Why WHO is wrong in classifying 'gaming disorder' as a mental illness

The decision appears to be backed by little research and as such seems flawed.

 |  5-minute read |   20-06-2018
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Mental illness is a serious issue, one that affects one in four people around us. A leading cause of ill health and disability that has ruined many lives and left in its wake countless troubled families. With time, as our understanding of mental illnesses has grown, its scope too has been widened to include many habits and activities that, up until a few years ago, were not categorised as inflictions of the mind. 

Earlier this week, the World Health Organisation (WHO) classified "gaming disorder" as a new mental health condition and included it in the 11th edition of its International Classification of Diseases. This decision to name video game addiction as a mental illness was reached after much debate, with the WHO initially adding "gaming disorder" to the draft for the ICD-11 in December last year. 

In its classification, the WHO has defined the disorder as a persistent habit of "sufficient severity that results in significant impairment in personal, family, social, educational, occupational or other important areas of functioning."

Coming at a time when the impact of technology on our health is being increasingly debated and even big tech firms like Apple and Google have come out with digital wellness applications and features to help us moderate our gadget usage, the WHO classification has given more power to the argument that video games can have an adverse impact on mental health and as such should be kept away from young minds. 


Experts remain divided on the game

However, such concern, and in particular, the decision, to recognise gaming addiction as a real disease has not gone down well with many mental health professionals, let alone those with investments in the multi-billion dollar gaming industry.

The decision has in fact received a lot of flak with many even suggesting that it is based on inadequate research. Speaking to USA Today, Christopher Ferguson, a psychologist and media researcher at Stetson University in DeLand, USA, echoed such concerns: "There was a fairly widespread concern that this is a diagnosis that doesn’t really have a very solid research foundation."

University of Oxford psychologist, Andrew Przybylski, too has spoken out against this classification. Speaking to Kotaku, he said: "It’s a very bad idea... stigmatising millions of players and may divert limited mental health resources from core psychiatric problems such as depression or anxiety which might be at the heart of problematic play."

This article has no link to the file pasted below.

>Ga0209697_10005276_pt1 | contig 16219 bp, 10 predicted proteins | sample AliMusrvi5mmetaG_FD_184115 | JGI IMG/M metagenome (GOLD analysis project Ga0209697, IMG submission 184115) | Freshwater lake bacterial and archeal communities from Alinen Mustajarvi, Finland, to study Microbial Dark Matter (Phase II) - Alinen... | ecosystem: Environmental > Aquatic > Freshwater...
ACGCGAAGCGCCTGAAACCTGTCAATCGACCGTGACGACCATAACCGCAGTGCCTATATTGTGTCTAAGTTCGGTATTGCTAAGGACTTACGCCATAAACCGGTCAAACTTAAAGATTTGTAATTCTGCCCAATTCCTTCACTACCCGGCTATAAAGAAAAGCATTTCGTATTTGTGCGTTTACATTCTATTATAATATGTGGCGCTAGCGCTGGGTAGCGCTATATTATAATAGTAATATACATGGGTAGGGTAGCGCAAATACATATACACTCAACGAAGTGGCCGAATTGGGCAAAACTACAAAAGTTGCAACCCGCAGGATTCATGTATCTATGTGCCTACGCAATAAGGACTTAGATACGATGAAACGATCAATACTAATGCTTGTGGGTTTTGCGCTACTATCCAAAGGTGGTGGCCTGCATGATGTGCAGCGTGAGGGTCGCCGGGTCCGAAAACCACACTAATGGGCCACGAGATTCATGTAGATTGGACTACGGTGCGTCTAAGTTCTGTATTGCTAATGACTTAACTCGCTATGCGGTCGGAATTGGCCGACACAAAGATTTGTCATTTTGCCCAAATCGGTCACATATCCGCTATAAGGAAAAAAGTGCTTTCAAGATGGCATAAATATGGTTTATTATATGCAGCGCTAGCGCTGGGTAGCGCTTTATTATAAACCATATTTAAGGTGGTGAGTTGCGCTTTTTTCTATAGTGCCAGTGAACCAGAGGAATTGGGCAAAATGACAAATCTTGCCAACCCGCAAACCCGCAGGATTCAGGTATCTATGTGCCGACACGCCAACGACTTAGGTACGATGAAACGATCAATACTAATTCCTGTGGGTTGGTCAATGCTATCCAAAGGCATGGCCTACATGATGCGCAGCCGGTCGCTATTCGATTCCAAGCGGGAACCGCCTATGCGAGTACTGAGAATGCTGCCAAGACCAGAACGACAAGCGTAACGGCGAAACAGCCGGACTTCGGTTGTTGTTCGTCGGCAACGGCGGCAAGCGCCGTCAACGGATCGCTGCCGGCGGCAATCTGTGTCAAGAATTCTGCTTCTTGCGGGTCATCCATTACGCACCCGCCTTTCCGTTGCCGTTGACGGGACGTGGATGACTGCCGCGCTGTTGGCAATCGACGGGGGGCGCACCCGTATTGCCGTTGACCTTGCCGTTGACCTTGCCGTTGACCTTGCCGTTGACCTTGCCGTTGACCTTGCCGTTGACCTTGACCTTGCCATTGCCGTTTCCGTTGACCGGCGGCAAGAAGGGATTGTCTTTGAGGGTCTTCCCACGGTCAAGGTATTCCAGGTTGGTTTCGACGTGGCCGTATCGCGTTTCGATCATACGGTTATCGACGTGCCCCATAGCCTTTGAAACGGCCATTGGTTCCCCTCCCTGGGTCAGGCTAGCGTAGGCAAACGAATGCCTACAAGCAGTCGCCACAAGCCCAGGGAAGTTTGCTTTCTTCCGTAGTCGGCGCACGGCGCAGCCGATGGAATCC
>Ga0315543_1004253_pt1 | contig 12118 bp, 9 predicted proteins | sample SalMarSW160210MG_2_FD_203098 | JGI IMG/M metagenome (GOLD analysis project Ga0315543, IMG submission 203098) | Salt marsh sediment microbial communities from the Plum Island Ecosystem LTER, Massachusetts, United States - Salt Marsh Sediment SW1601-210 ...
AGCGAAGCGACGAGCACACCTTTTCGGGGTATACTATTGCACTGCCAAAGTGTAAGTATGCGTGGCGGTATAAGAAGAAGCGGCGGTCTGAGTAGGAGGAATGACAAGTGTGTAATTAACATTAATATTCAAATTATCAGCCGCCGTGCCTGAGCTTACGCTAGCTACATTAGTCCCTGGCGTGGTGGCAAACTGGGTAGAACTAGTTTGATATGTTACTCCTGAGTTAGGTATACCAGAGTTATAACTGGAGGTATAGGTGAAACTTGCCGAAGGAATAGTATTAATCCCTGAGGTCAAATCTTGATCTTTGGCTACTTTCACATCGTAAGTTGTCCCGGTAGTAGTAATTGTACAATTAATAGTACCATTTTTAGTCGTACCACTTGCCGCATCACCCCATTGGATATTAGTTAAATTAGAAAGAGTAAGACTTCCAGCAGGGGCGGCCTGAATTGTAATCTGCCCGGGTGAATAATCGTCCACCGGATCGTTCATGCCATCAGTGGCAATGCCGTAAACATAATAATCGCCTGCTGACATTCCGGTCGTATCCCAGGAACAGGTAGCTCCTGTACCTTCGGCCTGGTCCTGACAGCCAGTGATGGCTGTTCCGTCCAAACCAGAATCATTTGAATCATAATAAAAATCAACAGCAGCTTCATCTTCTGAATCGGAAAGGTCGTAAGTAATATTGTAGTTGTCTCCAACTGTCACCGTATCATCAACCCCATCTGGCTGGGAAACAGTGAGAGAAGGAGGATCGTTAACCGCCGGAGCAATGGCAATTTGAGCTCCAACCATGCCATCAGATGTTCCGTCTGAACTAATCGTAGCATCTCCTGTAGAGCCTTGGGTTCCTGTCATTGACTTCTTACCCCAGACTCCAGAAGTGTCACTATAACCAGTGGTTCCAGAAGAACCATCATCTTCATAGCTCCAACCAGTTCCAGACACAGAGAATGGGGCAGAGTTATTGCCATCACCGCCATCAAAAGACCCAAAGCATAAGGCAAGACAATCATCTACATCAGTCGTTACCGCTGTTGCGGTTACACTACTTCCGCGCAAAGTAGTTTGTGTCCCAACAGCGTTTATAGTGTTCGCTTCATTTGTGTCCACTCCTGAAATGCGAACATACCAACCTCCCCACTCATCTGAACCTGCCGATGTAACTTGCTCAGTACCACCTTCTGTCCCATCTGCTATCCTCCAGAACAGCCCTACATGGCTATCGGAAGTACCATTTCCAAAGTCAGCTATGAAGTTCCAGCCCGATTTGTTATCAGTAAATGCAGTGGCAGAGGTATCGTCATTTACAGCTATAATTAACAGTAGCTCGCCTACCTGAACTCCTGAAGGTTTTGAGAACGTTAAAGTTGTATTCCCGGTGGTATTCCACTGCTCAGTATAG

Taking on the WHO's understanding of the disorder, the two researchers have suggested that "what looks like gaming disorder, a lot of the time, is a symptom of depression, anxiety or attention deficit disorder."


Is gaming all that bad?

Contrary to what WHO might like you to believe, it is not. This supposed "addictive" habit, researchers suggest, has numerous benefits. Key among them is the development of cognitive skills in both children and adults. From improved coordination, problem-solving skills, enhanced memory - to even helping with hearing issues - video games have a number of benefits.

Earlier last year, a team from Boston's Harvard Medical School developed a computer game that trains the brain to better understand words in noisy situations. After playing the game a few hours per week for two months, elderly people who had hearing loss were able to correctly identify 25 per cent more words spoken in noisy conditions.

But that's not all. 

Researchers also claim that the engaging nature of video games can also be "used as a form of physiotherapy as well as in more innovative contexts." A number of studies have shown that when children play video games following chemotherapy, they need fewer painkillers than others.

And for all the naysayers who will still point to the case of the 9-year-old girl that I have mentioned later in the piece, here is the story of a man who won the battle against anxiety with the help of popular video games such as Resident Evil. If that's also not enough, please do read this account of an 18-year-old who overcame his addiction to painkillers and heroin with the help of video games. 


Is gaming addiction a myth

However, despite having listed all the benefits of playing video games, as a gamer myself, I can attest to the fact that it is easy to get a little too invested in certain games.

Though not as concerning as some of the stories of veteran World of Warcraft players, or the recent one of a 9-year-old who reportedly wet her bed because she "could not bear to get away" from playing Fortnite, and even attacked her father when he tried to confiscate her Xbox, I too have found myself getting caught up in intense gaming sessions where I've skipped meals and burned the midnight oil in pursuit of a goal given to me by a piece of code. 

However, does that mean this behaviour should be classified as a disorder? I think not. 

To be honest, I've been through similar experiences while binging on Netflix shows, and know of people who have experienced the same while reading an interesting book. So, should these activities that make you feel invested in them also be classified as triggers for mental illness and be frowned upon?

Of course not.

Hence, it will be prudent for the experts at WHO to revisit their decision, and while doing so, to even throw in an attempt to understand the difference between addiction and the feeling of being invested in a mode of entertainment. 

Also read: Airtel bigotry controversy shows corporations are driven by profits, not philosophy


Sushant Talwar Sushant Talwar @sushanttalwar

Tech journalist, DailyO

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